The truth, or the whole truth?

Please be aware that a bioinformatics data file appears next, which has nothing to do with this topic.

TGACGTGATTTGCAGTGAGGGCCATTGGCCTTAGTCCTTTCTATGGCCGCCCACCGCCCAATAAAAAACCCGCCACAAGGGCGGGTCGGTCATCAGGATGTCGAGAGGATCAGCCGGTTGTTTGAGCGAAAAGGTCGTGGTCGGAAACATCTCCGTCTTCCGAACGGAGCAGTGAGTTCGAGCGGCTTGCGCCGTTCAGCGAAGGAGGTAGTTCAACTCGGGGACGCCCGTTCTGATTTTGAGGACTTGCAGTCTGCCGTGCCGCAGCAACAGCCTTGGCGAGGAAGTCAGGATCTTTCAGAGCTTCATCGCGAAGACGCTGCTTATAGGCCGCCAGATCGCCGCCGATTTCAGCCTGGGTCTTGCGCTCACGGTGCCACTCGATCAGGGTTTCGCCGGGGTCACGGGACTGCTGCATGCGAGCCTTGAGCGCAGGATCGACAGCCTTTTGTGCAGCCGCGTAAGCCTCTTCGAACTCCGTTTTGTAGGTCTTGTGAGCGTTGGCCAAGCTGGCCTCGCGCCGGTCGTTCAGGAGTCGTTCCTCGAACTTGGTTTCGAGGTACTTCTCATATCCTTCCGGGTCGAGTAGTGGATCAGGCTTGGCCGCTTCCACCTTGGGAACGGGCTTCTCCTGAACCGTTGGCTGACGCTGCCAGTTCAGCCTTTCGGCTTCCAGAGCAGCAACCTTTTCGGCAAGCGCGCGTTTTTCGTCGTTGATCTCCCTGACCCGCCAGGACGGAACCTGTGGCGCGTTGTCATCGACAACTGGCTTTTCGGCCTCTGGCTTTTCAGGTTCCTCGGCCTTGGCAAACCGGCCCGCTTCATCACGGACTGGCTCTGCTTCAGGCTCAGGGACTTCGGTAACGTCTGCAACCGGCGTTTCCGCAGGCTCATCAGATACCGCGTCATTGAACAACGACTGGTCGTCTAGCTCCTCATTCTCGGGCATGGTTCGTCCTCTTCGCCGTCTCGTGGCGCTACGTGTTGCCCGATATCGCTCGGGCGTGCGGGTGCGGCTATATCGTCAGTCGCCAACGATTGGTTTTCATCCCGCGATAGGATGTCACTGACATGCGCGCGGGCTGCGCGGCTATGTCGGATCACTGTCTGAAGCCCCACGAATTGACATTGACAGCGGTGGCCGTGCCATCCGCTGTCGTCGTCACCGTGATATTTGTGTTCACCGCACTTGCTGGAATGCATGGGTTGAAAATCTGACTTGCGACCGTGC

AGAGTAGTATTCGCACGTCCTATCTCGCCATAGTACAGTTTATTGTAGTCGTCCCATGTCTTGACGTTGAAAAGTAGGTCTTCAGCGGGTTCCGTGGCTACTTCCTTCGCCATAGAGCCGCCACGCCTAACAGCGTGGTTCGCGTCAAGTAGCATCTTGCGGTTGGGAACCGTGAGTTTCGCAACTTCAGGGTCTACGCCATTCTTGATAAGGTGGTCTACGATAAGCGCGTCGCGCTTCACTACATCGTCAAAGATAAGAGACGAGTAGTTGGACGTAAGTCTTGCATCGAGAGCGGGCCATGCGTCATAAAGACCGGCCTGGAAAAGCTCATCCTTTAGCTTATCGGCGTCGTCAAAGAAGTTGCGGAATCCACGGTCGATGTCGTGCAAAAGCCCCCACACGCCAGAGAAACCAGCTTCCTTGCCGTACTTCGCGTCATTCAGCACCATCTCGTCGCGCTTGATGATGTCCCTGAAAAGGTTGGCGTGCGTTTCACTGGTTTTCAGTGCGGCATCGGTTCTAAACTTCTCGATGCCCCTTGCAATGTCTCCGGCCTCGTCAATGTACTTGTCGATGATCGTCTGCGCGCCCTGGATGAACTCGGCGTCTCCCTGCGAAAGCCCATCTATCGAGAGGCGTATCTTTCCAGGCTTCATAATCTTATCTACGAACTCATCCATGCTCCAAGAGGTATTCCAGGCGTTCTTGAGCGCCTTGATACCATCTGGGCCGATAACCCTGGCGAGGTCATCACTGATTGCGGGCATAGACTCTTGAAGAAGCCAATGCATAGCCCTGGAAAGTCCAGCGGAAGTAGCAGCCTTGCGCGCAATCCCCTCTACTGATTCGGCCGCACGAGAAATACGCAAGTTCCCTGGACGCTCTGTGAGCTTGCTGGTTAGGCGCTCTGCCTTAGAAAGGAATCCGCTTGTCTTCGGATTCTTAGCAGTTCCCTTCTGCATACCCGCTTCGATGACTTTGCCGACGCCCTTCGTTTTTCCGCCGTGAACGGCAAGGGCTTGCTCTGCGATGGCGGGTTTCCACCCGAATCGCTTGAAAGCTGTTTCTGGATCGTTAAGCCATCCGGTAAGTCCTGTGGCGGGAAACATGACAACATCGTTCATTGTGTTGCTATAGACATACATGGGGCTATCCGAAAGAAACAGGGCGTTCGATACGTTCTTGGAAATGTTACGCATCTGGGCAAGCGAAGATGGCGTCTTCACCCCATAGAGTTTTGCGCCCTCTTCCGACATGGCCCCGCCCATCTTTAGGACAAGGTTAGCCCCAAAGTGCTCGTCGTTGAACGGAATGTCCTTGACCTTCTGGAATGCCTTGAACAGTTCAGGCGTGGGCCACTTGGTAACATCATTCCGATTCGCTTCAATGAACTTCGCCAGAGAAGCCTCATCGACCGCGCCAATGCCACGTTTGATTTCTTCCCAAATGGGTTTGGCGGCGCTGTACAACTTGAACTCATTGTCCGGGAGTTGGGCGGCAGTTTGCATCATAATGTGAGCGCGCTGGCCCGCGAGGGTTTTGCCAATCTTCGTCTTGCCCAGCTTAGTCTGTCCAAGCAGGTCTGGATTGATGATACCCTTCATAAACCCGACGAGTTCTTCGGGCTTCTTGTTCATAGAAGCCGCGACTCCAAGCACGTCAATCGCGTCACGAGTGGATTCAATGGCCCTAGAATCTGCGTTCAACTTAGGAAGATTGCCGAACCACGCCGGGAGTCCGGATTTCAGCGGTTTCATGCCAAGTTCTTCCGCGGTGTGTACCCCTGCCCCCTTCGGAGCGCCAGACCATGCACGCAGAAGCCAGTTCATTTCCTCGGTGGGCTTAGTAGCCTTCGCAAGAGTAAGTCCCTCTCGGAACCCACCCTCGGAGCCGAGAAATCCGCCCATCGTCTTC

Last week, while visiting John's grandmother, she took Superhero to visit the grave of one of her pets that had died since our last visit (for the record, I wasn't consulted first, and I'm not sure what my reaction would have been if I *Had* been asked. Sometimes, I'm glad the decision is taken out of my hands--reduces my second guessing and anguish immensely). This week, one of my aunts died. So Superhero has been asking us lots of tough questions about death and dying. Once again, some of our basic parenting philosophies were called into question, specifically our beliefs that you should be as honest with your children as possible, and what I call the Jim Lile rule--never answer more question than the child has asked. The second part is generally the easiest--just remind yourself to answer exactly what you've been asked, get a clarification of the question before answering if you're not sure how much the child wants to know, and give the child lots of open air after your short explanation, because if they want more details, they'll ask for them. Surprisingly, I'm finding the first half more difficult. I never dreamed I would WANT to lie to my children, but I find that my instinct is to protect them at all costs, even from the harsh realities of the world. I was in a funk for weeks after having to explain to Superhero a few years ago that there were people in the world who would hurt him--for the first three years of his life, it honestly never occurred to him that every single person in the world wouldn't want to love and care for him, and as his mother, it was horrifying to me that *I* was the one who took that belief in the inherent goodness of the world and the people in it away from him. I had a similar dilemma when talking about death this week. Especially when he said 'I'm glad I'm never going to die,' and after a gently delivered statement that all living things die, and therefore he was going to die at some point, it was agonizing to hear 'but mommy, I don't want to die!!'. I'm ashamed to admit that I chickened out a little--rather than delivering the 'None of use knows how much time we have, so we should make sure every day that we have lived a life we can be proud of, rather than waiting until some point in the future to do all those things we want to do' which is a basic tenant of my own life, I simply explained to him how old and sick the people he knew who had died were, and reassured him with a child's belief in the infinite nature of time. In his reality, the 57 years my aunt lived and the nearly-90 years John's grandfather lived before dying is such an incredibly long length of time that he didn't have to be concerned with dying, as a nearly-six year old would take two days past forever to be 90. I didn't LIE to him, exactly, I just left out the possibility of illness or accident or one of the other things that keep me up at night with the knowledge that they exist, they could hurt or kill my children, and there's really very little I can do to protect them. The truth, but not the WHOLE truth. So, I followed both tenants--I told him the truth, without answering a single bit more of the questions than he had asked. And yet I worry. I have built an insulated world for my children, a world where the news is read on laptops so that they won't overhear more than I want them to, a world where they are safe and protected. A world where death is an 'other' event, effecting their lives only marginally. A world where I tell them the truth, always--but rarely the whole truth. I tell myself that I am giving age-appropriate answers, but in reality, I'm not just protecting them, I'm protecting myself. The truth is important, but it's also harsh and often painful. While life is about fear and pain, and the measure of a person is how they deal with all the harsh realities of the world, I still hate to see my children hurting or frightened. And so I tell them the truth, and I leave the whole truth to be discovered at some point in the child-time-version of the future. I guess only time will tell if the truth is the best course of action, even though it leaves out a world of knowledge, or if the whole truth would have been a better choice.